• ive spent the majority of my trucking years as one of those prison tattooed unsavory types working in and out of that exact area. i would consider the problem of water access to be so insurmountable that i wouldn’t even consider that area unless there were no other options. the last 4 years the deep south of texas has seen the worst drought in recent history. the pecos was a trickle as were the llano and several other small,normally running rivers. people sold cattle way before it was time from lack of water and grass. i would be absolutely certain i had guaranteed access to year round water before i would ever consider that area.harumphhh,,, unsavory types indeed.

      • Just for the record, I”m not implying that everyone with a tattoo or a beard is a criminal, as many of my cousins would then be so judged. However, the issues with the temporary locals are a real thing. When it started, everyone they brought it was an experience professional. It gets less and less so as time goes on.

      • SurvivorDan says:

        Served in the military, as an LEO and a martial artist and yet avoided (chickened out) of getting a tat. Now in my dotage I have decided to get a couple with my Japanese family crest.
        And so I join the ‘unsavory’ types. 😉

        Nice informative article KNB.
        Been on my mind if I don’t stay in the PI and return to the States.
        Where to settle……..?

  3. Make absolutely sure you have the water rights to any land you live on in Texas. Companies were buying up water rights like crazy when I left there a few years ago. Years back, Bee county used to have a lot of sulfur in it’s water, strong enough that it would make you gag in a hot shower. Don’t know if it still does but I’d check local tap water supplies first.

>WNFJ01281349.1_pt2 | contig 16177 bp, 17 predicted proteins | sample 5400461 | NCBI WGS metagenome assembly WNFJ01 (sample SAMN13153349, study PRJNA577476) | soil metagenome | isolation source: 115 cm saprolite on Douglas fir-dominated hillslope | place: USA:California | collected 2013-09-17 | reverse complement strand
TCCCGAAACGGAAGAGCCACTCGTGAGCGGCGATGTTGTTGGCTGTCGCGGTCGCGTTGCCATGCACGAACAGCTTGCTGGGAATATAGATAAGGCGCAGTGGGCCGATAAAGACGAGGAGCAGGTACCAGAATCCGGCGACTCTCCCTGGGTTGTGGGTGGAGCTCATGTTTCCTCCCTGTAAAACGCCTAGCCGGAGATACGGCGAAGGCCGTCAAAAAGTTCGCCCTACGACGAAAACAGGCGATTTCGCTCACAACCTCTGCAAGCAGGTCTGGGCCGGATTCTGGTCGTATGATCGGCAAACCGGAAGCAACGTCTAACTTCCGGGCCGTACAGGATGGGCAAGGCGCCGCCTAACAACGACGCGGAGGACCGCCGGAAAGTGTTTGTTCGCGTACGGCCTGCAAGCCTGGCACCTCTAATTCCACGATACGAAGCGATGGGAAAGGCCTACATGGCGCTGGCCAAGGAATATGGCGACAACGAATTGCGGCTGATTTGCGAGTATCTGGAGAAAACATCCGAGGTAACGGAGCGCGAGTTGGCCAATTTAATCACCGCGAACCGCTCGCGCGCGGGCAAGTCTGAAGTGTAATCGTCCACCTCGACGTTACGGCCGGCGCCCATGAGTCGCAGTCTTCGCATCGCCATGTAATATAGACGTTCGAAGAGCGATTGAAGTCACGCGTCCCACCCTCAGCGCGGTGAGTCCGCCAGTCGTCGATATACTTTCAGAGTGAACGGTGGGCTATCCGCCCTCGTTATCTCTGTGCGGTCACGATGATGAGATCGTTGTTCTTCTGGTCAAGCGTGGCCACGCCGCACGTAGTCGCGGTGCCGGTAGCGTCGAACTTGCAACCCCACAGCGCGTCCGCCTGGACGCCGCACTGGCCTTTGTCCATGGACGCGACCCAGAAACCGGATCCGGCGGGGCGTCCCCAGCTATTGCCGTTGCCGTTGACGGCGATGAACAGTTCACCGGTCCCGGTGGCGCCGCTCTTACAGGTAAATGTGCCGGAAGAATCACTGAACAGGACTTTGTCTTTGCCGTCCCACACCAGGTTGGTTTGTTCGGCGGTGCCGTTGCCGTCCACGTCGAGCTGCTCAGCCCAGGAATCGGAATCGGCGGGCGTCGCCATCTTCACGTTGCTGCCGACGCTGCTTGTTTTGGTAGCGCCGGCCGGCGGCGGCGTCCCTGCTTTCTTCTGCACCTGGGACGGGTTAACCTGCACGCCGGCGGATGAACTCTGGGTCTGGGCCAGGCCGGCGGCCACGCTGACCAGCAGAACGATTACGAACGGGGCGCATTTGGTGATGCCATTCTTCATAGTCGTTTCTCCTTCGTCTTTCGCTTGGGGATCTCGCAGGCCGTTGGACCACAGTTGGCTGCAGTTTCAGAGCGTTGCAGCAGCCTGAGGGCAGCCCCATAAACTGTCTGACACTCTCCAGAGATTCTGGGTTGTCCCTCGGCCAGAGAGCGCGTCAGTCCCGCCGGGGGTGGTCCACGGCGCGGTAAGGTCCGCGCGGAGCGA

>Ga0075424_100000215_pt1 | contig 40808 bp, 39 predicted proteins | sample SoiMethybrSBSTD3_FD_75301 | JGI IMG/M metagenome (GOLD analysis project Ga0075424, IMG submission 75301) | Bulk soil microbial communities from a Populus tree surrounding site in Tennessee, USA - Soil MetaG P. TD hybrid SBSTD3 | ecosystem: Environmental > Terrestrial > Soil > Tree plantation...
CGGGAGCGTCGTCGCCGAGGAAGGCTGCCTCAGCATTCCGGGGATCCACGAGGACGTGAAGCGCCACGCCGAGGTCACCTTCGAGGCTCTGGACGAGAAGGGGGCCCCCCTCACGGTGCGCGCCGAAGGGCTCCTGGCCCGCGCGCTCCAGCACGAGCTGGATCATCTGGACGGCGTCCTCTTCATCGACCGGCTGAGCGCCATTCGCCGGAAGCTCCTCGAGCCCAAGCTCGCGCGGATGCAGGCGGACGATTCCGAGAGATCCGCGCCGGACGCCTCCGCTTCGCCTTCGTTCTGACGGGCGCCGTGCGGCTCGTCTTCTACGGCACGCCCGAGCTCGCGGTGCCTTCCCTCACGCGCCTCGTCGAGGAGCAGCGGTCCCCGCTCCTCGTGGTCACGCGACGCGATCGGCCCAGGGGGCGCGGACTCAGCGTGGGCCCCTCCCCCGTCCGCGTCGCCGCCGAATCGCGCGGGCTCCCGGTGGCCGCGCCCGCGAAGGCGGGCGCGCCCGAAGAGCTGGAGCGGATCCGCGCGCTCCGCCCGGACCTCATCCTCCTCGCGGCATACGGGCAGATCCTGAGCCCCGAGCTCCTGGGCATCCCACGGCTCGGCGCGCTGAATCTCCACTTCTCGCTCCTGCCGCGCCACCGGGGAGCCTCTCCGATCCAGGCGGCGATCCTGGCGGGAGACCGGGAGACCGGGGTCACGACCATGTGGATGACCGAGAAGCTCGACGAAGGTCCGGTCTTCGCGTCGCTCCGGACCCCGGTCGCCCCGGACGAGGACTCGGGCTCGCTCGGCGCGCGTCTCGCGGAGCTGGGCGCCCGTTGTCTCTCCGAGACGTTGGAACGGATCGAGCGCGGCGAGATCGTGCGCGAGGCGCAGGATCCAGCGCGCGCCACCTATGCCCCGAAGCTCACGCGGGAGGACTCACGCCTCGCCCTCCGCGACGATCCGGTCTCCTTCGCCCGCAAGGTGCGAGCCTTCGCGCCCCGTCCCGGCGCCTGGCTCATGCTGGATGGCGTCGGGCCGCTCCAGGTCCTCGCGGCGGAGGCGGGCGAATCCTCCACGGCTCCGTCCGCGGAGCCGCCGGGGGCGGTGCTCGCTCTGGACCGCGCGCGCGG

Make friends with the granjeno, agarita, prickly pear and mesquite. The first two have berries that make good jelly or can be eaten raw. The prickly pear can provide it’s fruit for jelly and syrup, it’s pads for food and even water in a pinch, it’s flowers and spines are useful as blow darts and needles and lastly you can obtain protein in the form of snakes and varmints and game that make their homes in or meals out of the prickly pear. Deer, javelina and hog all eat the prickly pear at times. Ranchers even burn the spines off so cattle can eat it.

    The mesquite bean pod can provide jelly, flour and even coffee. Recipes can found on the internet easily. The leaves can be brewed into an eyewash. The mesquite flower makes great honey if you keep bees. Mesquite wood can cook your food, make fence posts and furniture. It also eats saw blades like crazy…it’s not nicknamed Texas ironwood for nothing. A mesquite thorn can go through most any boot but also has many useful applications for survival.

  4. interesting article- since i live in atascosa in the northern quadrant- wish we could meet up…..i agree with all your points which is why we live here now

  5. j.r. guerra in s. tx. says:

    You nailed it on the water issue – not many natural water courses in the south Texas area. Some springs in the Hill Country but in south area, often saline. Having a water distillation unit would be very important.